But this enthusiasm has increased in recent years alongside the growing popularity of mountain hiking and due to some popular publications such as Hisako Fujii’s book, “Mosses, my dear friends,” which sold 40,000 copies. Moss observation workshops were designed after its publication. Small groups, mainly of women, banded together to observe moss. Participants are fascinated by this relaxing vegetal texture – some even wish to plant some on the rooftops of their houses!

Japanese green moss

This activity is especially present in the Aomori region. Hoshino Resorts Oirase Keiryu Hotel, nestled in the forest of this luxurious region, nearby the Oirase Gorge, offers a moss-themed holiday package. You are immediately plunged into the experience in your bedroom, entirely decorated in shades of green. Every aspect of the decoration is designed to evoke moss: the fabric used for the comforter on the bed, for the cushions, and even the kind of leather used: they all echo the forest plant, Conocephalum conicum, the great scented liverwort that flourishes in humid areas. Even the bath products are moss-coloured – from the soaps, to the bathrobe and towels… Everything is green.

Hoshino Resorts Oirase Keiryu Hotel room

This nature-inspired environment is an invitation to complete relaxation. Once you have rested, explore the nature all around you. In just a few minutes’ walk, you will reach your first landmark, where you can use your kit with your magnifying glass and vaporizer to investigate the moss, or rather the mosses, and to discover aspects of nature you never suspected.

Foam drink

Playfully vaporize dull-looking moss and watch as it springs back to life. This family-friendly activity will capture the interest of both adults and children. You won’t stop talking about the memories you made together!

When a Japanese chef interprets French cuisine

If French chefs are attracted by Japanese cuisine, as much for its technique as its spirit, the opposite is also true. Many Japanese chefs have boundless admiration for French cuisine, and for dishes which are endorsed as culinary “classics” from the country. After a stay in France, in the Marseille region and then in Burgundy, Shigeru Konno, the chef at the Villa Del Sol – the Hoshino Resorts KAI Atami restaurant – is pleased to offer French cuisine made with great skill and based 100% on local ingredients.

Japanese chef in french restaurant

Gastronomic hotel in Japan

Located between the sea and the mountains, Hoshino Resorts KAI Atami enjoys an optimal location to benefit from the best agricultural and marine products. It is with these top-quality ingredients that the chef at the Villa Del Sol prepares dishes uncanny in their authenticity. In particular the bouillabaisse, which is made solely with local fish, transports you with its flavours directly to the old port of Marseille.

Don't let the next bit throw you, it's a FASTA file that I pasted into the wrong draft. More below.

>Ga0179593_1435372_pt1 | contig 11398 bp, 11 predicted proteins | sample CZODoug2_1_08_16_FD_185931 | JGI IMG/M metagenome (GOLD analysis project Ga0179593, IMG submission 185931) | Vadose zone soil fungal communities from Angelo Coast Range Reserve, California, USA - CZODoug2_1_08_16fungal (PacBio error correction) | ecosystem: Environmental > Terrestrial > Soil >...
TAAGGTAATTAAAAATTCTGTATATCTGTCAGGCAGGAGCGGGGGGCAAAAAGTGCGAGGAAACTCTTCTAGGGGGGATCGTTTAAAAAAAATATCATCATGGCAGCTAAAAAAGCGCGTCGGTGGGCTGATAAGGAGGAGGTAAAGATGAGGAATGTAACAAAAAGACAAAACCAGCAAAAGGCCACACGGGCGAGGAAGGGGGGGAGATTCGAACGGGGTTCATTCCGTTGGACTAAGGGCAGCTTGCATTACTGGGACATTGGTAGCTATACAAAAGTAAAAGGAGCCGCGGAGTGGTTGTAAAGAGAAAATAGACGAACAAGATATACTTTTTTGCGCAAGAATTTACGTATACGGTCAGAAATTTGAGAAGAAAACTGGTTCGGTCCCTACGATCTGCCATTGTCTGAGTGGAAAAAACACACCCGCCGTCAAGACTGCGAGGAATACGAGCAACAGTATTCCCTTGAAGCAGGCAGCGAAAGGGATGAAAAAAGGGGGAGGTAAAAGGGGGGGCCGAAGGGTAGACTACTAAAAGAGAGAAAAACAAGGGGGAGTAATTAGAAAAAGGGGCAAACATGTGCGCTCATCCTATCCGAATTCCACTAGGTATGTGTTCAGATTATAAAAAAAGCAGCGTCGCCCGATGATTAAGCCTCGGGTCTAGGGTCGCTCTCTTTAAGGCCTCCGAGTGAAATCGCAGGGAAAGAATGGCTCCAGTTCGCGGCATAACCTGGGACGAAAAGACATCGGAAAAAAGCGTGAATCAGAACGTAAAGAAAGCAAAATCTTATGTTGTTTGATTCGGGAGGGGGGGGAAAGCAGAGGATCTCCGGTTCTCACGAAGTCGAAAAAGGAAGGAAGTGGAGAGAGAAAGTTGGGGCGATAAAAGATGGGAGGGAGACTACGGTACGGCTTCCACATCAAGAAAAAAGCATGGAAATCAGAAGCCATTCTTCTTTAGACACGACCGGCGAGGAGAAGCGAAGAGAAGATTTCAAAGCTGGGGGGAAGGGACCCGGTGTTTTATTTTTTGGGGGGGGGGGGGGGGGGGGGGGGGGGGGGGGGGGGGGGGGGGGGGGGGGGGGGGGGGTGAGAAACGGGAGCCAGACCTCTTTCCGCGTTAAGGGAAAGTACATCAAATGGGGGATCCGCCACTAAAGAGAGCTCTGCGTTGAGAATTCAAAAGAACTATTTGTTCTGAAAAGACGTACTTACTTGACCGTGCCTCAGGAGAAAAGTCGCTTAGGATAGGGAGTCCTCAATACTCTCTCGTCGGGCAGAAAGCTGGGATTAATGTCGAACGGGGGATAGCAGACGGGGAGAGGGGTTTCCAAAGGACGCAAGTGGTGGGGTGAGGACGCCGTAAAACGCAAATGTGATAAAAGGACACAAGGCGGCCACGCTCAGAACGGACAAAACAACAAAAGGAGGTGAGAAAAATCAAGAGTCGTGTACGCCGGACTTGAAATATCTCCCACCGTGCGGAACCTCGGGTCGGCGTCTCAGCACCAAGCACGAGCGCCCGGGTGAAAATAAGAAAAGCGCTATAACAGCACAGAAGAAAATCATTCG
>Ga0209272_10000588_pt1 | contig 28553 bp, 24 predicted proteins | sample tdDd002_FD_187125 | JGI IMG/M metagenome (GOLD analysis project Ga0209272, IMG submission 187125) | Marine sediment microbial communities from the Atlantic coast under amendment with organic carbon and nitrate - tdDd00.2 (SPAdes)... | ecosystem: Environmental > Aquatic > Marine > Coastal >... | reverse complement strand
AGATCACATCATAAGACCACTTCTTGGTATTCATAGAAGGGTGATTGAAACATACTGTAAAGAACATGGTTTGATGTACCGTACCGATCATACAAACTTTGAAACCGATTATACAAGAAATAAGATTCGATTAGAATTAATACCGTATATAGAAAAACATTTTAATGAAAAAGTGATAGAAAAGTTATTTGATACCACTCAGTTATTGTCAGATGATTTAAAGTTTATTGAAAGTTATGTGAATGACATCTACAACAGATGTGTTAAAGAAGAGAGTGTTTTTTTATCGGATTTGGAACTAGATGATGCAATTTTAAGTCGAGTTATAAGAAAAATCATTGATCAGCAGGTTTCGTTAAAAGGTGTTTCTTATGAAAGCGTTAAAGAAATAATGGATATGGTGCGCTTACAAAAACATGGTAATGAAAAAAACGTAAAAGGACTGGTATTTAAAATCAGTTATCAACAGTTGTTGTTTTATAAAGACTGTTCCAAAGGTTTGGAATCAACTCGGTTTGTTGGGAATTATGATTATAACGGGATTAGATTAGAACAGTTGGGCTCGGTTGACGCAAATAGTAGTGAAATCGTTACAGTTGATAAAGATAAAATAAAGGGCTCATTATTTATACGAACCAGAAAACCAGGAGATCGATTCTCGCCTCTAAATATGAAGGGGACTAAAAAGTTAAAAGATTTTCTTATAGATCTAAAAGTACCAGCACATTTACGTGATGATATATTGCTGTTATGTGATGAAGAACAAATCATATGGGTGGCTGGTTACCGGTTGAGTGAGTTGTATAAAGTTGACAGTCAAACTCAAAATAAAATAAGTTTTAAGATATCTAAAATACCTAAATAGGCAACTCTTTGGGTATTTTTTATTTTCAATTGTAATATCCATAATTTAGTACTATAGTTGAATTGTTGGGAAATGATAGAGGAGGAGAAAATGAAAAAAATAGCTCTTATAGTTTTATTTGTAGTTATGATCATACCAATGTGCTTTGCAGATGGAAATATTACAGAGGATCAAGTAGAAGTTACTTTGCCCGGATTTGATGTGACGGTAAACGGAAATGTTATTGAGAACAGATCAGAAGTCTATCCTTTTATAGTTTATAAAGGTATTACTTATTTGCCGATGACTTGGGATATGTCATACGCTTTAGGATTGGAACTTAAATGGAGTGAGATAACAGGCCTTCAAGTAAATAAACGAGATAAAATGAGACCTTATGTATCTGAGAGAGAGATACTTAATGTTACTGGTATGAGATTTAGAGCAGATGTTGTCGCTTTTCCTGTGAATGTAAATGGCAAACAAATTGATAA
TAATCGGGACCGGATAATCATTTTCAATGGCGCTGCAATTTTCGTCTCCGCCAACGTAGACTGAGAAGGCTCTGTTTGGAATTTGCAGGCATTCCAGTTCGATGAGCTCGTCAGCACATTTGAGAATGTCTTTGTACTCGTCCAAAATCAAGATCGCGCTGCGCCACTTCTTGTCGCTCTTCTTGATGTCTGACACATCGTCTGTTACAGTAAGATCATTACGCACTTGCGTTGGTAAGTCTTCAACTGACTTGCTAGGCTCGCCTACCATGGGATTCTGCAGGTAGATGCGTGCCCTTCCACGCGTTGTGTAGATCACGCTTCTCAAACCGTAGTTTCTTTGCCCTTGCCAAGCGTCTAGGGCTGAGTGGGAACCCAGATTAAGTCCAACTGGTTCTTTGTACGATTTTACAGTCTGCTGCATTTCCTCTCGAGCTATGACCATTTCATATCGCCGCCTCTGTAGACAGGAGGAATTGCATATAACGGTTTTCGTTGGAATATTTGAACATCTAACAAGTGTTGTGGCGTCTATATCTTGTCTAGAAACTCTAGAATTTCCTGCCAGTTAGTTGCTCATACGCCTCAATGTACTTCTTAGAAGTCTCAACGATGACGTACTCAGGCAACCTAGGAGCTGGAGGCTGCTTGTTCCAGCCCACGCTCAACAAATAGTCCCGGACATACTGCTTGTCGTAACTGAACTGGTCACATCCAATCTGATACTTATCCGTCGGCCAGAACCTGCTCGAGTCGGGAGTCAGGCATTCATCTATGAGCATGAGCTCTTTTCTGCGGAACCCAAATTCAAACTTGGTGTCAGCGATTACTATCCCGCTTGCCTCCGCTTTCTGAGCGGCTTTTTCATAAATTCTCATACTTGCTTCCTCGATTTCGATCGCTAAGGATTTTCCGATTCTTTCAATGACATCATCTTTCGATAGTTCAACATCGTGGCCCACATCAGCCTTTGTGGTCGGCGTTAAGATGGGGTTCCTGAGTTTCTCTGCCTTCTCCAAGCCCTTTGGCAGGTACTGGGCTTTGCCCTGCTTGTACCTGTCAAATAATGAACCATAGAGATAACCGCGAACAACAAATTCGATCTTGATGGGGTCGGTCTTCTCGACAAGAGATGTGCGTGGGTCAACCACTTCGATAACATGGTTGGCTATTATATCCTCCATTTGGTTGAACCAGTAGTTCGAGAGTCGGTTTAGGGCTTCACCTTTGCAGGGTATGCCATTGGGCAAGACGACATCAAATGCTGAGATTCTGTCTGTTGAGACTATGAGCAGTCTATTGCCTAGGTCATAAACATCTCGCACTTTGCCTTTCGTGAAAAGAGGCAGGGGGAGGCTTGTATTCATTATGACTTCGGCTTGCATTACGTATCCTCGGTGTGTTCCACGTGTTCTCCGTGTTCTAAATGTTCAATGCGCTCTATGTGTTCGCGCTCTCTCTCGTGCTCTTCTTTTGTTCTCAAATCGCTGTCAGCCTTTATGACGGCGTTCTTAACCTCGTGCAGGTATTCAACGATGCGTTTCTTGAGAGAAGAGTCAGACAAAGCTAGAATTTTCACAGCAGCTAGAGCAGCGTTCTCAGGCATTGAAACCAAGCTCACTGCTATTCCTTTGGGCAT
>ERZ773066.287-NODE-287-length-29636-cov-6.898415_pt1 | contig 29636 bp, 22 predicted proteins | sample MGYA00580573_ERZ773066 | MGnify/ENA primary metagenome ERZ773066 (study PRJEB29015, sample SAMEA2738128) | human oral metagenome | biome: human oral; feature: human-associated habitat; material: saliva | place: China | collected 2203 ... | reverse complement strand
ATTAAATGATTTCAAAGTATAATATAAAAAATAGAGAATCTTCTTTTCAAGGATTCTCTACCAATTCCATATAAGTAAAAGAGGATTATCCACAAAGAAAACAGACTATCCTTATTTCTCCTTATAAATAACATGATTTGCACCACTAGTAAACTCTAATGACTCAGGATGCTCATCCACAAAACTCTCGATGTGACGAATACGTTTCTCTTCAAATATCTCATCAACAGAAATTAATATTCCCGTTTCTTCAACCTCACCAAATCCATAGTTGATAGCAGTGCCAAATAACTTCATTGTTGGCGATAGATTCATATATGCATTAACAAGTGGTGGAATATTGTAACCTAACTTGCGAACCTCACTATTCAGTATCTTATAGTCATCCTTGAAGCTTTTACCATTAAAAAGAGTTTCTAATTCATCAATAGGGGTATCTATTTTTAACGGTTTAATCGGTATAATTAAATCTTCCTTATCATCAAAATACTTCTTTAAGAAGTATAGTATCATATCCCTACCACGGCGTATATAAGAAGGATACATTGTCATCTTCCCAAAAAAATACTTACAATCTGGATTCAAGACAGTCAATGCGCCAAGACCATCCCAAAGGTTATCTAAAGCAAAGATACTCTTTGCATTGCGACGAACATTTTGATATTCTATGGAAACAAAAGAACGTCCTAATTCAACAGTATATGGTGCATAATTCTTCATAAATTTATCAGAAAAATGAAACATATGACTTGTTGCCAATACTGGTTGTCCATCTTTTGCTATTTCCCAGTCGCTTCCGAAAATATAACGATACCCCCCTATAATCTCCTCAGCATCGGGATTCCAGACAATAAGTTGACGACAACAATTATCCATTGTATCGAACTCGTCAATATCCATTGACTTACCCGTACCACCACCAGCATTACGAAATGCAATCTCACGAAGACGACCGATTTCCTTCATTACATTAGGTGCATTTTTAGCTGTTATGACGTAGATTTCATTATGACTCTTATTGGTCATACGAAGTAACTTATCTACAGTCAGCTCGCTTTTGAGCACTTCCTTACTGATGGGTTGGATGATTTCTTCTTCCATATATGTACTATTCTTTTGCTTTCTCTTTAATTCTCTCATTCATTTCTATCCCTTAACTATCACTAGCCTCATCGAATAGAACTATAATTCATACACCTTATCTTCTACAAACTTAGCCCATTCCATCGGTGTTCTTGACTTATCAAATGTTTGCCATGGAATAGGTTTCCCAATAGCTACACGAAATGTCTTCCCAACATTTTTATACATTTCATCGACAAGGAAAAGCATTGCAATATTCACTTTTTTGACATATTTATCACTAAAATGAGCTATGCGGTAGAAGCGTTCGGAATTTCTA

Hoshino Resorts KAI Atami restaurant

French restaurant in Japan

The dinner takes on an even more unique aspect in a “renaissance” style setting with a direct ocean view. The chef offers a menu made up of French specialities,  such as lobster flambéed in calvados – a stop in Normandy, a shellfish casserole with parsley butter on passing through Burgundy. A fish precisely cooked, served with crispy skin and scales, and finally, in keeping with a crème brûlée, a black truffle gratin which brings a touch of originality here that marvellously punctuates the dinner.

A unique French culinary experience waiting to be discovered in Japan in a surprising and unforgettable setting.

Wagasa, the poetic and practical Japanese umbrella

130 million umbrellas are sold each year in Japan, or more than one per person. They are made out of fabric or clear plastic or with printed patterns, and they protect from the rain but also the sun. Japanese women, who take good care of their skin, use them as soon as there is any sun out to protect and maintain the whiteness of their skin.

Wasaga umbrella

But although the modern umbrella is above all useful, its ancestor the Japanese umbrella, which appeared at the end of the 8th century, is now a particularly aesthetic object. Still used in several occasion such as weddings, during the tea ceremony or in Kabuki plays, the “wagasa” – the Japanese umbrella – remains a powerful image of Japan. Admired for its beauty and fine workmanship, the wagasa is made out of bamboo and washi paper – the equally famous Japanese paper.

Exterior umbrella design

Although the object retains a practical aspect, it is also, and has been for a long time, used as a fashion accessory. The wagasa protects from the sunshine, but can also be a stunningly decorative object. Decorated with traditional patterns, the Japanese umbrella can also even be placed on the ground as an ornamental item, as Hoshino Resorts Aomoriya has done in its gardens.

Japanese umbrella

With the arrival of summer, the gardens bordering the teahouse in the hotel’s grounds are adorned with coloured umbrellas, lit up at nightfall by lanterns placed just beneath them.

Hoshino Resorts Aomoriya

The result is the most beautiful effect and provides a certain magic which compels you to prolong your evening stroll along the ground’s paths. A special moment, marked by romance and poetry.

Hiba, a precious variety of wood with many properties